Savannah Dietrich had been frustrated by what she felt was a lenient plea bargain for the two teens who pleaded guilty to sexually assaulting her and circulating pictures of the incident, so she tweeted their names and criticized the justice system last month. (By Sam Upshaw Jr., The Courier-Journal)
By Douglas Stanglin, USA TODAY
Lawyers for two teenagers who pleaded guilty to assaulting a 17-year-old Kentucky girl have dropped their motion that she be held in contempt for tweeting her attackers' names in defiance of a court order, The Courier-Journal reports.
After the story circulated worldwide, there was no reason to continue the contempt motion. says David Mejia, an attorney for one of the boys.
"What could contempt do now?" Mejia tells the Louisville newspaper, noting that the boys' names have already been circulated far beyond the original tweet. "Seems like a rather useless exercise doesn't it?"
The newspaper, following its policies, does not identify minors in juvenile court. The assault victim, Savannah Dietrich, and her parents agreed to talk to a Courier-Journal reporter last week, saying she wanted to publicize her story.
The original court order had forbidden all parties in the case to discuss it, writes Courier-Journal reporter Jason Riley.
Savannah, however, tweeted the boys' names and criticized the justice system in frustration over what she viewed as a lenient plea bargain for the two teens who pleaded guilty to sexually assaulting her and circulating pictures of the incident.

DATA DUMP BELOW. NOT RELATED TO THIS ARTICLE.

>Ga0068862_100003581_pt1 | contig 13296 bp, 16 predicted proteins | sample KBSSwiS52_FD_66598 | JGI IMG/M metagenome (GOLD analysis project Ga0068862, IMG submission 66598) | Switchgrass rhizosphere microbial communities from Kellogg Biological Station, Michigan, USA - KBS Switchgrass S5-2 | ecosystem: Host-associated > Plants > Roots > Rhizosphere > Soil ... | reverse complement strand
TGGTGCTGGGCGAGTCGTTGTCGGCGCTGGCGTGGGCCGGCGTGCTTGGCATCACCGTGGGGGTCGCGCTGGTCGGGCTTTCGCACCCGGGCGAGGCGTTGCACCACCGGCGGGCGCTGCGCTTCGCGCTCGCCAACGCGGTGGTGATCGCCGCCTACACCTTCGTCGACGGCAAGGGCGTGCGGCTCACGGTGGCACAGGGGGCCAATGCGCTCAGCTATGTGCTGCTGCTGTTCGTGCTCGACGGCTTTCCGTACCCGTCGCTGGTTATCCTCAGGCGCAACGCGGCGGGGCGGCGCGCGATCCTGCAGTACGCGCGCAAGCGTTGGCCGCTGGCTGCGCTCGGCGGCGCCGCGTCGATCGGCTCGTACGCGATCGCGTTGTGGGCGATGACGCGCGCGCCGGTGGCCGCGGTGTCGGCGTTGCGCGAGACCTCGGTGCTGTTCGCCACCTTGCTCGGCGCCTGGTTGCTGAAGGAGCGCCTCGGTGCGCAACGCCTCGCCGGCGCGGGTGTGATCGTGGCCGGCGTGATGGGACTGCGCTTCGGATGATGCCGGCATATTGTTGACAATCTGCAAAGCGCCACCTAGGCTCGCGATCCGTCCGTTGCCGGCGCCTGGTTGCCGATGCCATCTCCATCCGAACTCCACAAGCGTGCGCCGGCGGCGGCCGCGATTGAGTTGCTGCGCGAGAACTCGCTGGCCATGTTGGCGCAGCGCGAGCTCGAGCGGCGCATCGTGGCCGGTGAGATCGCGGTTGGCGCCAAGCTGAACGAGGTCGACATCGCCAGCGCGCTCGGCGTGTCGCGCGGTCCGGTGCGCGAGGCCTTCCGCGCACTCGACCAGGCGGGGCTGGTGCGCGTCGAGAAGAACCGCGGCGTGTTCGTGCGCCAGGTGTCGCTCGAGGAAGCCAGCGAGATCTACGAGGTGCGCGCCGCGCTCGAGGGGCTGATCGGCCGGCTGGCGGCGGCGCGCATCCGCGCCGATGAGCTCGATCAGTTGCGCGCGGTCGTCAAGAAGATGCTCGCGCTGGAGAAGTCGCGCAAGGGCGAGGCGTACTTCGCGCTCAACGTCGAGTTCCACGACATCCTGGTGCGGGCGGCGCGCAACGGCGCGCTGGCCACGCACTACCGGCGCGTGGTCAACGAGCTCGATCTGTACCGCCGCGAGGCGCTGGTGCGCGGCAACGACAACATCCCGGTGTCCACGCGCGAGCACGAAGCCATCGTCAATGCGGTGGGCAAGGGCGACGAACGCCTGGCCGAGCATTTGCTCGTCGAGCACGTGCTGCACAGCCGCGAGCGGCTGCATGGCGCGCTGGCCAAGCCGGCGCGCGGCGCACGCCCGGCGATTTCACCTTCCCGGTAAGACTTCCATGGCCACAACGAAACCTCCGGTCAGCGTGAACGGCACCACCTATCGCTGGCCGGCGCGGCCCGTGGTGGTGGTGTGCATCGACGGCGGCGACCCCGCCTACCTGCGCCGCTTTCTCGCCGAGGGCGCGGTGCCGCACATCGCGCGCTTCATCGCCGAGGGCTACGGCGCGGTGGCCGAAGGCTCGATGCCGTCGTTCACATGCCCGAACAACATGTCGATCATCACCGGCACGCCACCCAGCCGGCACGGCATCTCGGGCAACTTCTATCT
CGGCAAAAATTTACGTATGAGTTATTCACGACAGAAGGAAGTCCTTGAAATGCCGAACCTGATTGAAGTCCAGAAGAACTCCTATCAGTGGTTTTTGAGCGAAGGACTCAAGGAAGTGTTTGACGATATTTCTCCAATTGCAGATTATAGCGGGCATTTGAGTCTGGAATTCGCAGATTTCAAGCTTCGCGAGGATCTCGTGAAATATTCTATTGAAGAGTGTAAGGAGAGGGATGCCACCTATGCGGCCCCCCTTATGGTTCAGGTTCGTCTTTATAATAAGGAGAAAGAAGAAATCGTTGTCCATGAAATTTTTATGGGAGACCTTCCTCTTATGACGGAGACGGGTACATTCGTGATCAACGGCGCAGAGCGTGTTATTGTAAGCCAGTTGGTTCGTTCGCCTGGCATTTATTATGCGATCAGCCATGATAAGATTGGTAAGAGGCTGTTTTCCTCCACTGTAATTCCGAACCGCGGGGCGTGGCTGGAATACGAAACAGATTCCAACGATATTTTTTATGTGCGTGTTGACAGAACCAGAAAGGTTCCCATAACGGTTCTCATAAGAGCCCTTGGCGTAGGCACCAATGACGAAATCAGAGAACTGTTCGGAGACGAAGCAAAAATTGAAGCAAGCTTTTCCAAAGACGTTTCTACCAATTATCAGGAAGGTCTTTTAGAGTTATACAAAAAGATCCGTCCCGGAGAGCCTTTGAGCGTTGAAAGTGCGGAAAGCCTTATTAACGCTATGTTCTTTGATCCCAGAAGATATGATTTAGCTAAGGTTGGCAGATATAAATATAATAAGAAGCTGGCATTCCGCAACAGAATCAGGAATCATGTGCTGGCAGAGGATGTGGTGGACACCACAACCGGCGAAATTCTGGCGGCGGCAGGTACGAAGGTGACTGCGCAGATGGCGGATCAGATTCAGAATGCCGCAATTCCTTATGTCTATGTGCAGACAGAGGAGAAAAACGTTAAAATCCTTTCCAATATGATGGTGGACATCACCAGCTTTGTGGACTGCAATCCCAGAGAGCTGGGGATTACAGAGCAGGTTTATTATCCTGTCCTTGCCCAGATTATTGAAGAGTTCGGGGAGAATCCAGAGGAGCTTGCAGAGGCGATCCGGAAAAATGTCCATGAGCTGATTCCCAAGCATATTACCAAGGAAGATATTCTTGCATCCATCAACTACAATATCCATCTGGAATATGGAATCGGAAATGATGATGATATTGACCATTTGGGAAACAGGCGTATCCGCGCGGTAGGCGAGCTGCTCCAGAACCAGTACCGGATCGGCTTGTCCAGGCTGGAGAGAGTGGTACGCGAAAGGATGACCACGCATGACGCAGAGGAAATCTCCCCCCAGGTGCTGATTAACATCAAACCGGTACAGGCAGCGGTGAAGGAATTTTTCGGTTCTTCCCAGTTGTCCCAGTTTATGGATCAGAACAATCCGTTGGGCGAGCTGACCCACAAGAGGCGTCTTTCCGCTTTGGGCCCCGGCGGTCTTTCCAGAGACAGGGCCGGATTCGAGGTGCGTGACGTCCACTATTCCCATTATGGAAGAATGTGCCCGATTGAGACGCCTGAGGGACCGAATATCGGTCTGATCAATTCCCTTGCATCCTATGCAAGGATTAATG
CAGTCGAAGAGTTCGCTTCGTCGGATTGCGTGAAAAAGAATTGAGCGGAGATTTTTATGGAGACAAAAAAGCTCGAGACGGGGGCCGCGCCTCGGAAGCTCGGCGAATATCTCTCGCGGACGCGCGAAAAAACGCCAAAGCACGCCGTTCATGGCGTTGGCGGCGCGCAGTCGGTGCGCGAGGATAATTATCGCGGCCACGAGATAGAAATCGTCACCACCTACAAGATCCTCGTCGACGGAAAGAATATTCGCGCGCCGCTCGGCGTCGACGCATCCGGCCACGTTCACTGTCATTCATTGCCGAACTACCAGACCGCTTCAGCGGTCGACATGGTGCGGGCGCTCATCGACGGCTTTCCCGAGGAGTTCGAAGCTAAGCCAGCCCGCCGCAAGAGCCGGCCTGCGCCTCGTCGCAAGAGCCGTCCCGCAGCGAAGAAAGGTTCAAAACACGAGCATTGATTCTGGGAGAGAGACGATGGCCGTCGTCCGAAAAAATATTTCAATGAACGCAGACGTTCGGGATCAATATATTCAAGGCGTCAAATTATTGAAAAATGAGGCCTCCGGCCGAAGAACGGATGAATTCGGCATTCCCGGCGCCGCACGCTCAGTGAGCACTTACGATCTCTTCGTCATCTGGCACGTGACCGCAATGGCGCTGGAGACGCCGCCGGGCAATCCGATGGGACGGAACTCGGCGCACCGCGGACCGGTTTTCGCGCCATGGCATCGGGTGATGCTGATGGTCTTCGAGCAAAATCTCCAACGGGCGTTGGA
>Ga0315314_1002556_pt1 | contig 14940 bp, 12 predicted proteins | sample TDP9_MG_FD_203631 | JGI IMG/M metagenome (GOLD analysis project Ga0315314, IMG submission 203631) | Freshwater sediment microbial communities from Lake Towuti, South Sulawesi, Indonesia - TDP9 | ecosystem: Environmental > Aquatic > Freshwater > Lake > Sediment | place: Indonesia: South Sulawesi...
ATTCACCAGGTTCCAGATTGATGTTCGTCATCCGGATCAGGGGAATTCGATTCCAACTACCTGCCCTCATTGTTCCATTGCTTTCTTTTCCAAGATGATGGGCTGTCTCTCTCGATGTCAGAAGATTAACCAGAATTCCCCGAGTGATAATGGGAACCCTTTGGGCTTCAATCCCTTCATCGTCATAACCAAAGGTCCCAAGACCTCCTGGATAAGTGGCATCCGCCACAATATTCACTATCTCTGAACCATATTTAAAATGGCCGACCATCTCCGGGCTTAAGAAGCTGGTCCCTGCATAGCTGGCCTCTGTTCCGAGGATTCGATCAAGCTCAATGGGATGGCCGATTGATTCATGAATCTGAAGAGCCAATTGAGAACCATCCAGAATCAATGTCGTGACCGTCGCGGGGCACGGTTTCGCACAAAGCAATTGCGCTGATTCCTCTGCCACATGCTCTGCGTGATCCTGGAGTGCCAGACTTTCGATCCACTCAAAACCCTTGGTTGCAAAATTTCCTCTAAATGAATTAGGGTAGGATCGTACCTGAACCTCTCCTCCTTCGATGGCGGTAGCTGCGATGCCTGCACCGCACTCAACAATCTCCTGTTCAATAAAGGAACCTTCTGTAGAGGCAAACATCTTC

"There you go, lock me up," she tweeted. "I'm not protecting anyone that made my life a living hell."
Defense attorney Mejia said his client was accused of things he didn't do and that his privacy had been "trampled."
Savannah says she was sexually assaulted by two teen boys she knew in August 2011 after drinking at a gathering and becoming unconscious. Months later she learned that pictures of the incident had been taken and shared with others.
"For months, I cried myself to sleep. I couldn't go out in public places," she told the newspaper, as her father, Michael, and attorneys sat nearby. "You just sit there and wonder, who saw (the pictures), who knows?"
Louisville Metro Police had charged the two juvenile defendants with first-degree sexual abuse, a felony, and misdemeanor voyeurism, according to court information, The Courier-Journal reports. The boys have not been sentenced yet.